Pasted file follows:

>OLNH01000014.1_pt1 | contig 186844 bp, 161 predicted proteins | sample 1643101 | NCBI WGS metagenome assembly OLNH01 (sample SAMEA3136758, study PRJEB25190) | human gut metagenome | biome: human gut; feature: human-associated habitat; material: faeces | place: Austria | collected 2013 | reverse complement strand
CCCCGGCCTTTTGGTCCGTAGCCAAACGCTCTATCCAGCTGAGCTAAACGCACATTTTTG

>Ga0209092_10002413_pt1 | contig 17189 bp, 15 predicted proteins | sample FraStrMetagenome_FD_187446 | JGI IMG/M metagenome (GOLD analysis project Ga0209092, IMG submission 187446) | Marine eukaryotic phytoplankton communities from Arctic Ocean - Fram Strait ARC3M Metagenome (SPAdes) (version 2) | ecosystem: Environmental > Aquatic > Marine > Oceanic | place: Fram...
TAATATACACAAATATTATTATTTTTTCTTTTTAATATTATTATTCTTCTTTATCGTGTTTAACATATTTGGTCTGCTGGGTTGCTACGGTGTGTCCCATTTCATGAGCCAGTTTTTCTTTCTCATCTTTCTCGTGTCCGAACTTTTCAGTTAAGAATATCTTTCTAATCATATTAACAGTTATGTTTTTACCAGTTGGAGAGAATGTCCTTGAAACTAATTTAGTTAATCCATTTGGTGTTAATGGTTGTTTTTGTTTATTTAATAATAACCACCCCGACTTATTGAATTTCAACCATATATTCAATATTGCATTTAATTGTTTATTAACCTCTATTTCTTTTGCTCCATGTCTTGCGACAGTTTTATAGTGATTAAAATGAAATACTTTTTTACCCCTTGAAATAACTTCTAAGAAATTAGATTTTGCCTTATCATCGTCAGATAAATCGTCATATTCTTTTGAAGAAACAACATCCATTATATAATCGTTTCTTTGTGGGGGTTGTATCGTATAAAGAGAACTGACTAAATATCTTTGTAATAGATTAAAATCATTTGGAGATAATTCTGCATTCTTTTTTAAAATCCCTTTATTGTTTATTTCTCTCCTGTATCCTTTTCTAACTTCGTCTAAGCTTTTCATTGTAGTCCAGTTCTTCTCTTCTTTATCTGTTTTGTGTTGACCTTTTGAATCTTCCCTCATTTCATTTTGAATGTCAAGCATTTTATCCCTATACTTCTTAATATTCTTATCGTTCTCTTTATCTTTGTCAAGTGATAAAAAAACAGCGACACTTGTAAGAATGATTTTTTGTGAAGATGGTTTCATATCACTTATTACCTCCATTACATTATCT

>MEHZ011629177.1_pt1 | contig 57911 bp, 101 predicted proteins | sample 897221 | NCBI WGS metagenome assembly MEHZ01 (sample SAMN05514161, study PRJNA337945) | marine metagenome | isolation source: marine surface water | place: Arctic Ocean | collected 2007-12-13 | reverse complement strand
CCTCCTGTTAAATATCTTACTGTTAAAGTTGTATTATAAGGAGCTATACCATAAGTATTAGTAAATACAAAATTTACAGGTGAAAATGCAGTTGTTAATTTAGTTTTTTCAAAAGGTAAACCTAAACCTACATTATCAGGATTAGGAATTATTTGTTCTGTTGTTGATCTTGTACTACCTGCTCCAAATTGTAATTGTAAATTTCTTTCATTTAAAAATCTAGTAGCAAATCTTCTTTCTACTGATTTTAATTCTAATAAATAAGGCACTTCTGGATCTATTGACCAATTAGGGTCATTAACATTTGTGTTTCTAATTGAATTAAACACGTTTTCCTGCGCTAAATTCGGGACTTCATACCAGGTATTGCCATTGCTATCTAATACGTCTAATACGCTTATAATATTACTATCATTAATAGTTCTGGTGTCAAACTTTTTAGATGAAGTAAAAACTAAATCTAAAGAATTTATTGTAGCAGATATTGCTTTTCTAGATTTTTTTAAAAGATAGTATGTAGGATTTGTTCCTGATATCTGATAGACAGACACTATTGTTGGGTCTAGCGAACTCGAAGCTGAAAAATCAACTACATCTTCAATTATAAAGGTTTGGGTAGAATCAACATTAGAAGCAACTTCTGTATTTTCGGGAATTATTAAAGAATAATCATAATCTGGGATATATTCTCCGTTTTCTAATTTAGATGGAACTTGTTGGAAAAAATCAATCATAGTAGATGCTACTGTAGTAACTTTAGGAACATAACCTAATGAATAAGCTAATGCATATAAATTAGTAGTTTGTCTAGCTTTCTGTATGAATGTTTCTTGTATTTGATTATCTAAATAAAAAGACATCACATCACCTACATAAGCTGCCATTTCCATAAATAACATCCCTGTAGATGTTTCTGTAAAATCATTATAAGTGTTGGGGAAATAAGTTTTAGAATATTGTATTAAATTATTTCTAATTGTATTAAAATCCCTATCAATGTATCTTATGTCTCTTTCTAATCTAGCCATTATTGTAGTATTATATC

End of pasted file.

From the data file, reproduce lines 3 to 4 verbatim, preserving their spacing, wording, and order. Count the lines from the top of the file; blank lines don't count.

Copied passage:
>Ga0209092_10002413_pt1 | contig 17189 bp, 15 predicted proteins | sample FraStrMetagenome_FD_187446 | JGI IMG/M metagenome (GOLD analysis project Ga0209092, IMG submission 187446) | Marine eukaryotic phytoplankton communities from Arctic Ocean - Fram Strait ARC3M Metagenome (SPAdes) (version 2) | ecosystem: Environmental > Aquatic > Marine > Oceanic | place: Fram...
TAATATACACAAATATTATTATTTTTTCTTTTTAATATTATTATTCTTCTTTATCGTGTTTAACATATTTGGTCTGCTGGGTTGCTACGGTGTGTCCCATTTCATGAGCCAGTTTTTCTTTCTCATCTTTCTCGTGTCCGAACTTTTCAGTTAAGAATATCTTTCTAATCATATTAACAGTTATGTTTTTACCAGTTGGAGAGAATGTCCTTGAAACTAATTTAGTTAATCCATTTGGTGTTAATGGTTGTTTTTGTTTATTTAATAATAACCACCCCGACTTATTGAATTTCAACCATATATTCAATATTGCATTTAATTGTTTATTAACCTCTATTTCTTTTGCTCCATGTCTTGCGACAGTTTTATAGTGATTAAAATGAAATACTTTTTTACCCCTTGAAATAACTTCTAAGAAATTAGATTTTGCCTTATCATCGTCAGATAAATCGTCATATTCTTTTGAAGAAACAACATCCATTATATAATCGTTTCTTTGTGGGGGTTGTATCGTATAAAGAGAACTGACTAAATATCTTTGTAATAGATTAAAATCATTTGGAGATAATTCTGCATTCTTTTTTAAAATCCCTTTATTGTTTATTTCTCTCCTGTATCCTTTTCTAACTTCGTCTAAGCTTTTCATTGTAGTCCAGTTCTTCTCTTCTTTATCTGTTTTGTGTTGACCTTTTGAATCTTCCCTCATTTCATTTTGAATGTCAAGCATTTTATCCCTATACTTCTTAATATTCTTATCGTTCTCTTTATCTTTGTCAAGTGATAAAAAAACAGCGACACTTGTAAGAATGATTTTTTGTGAAGATGGTTTCATATCACTTATTACCTCCATTACATTATCT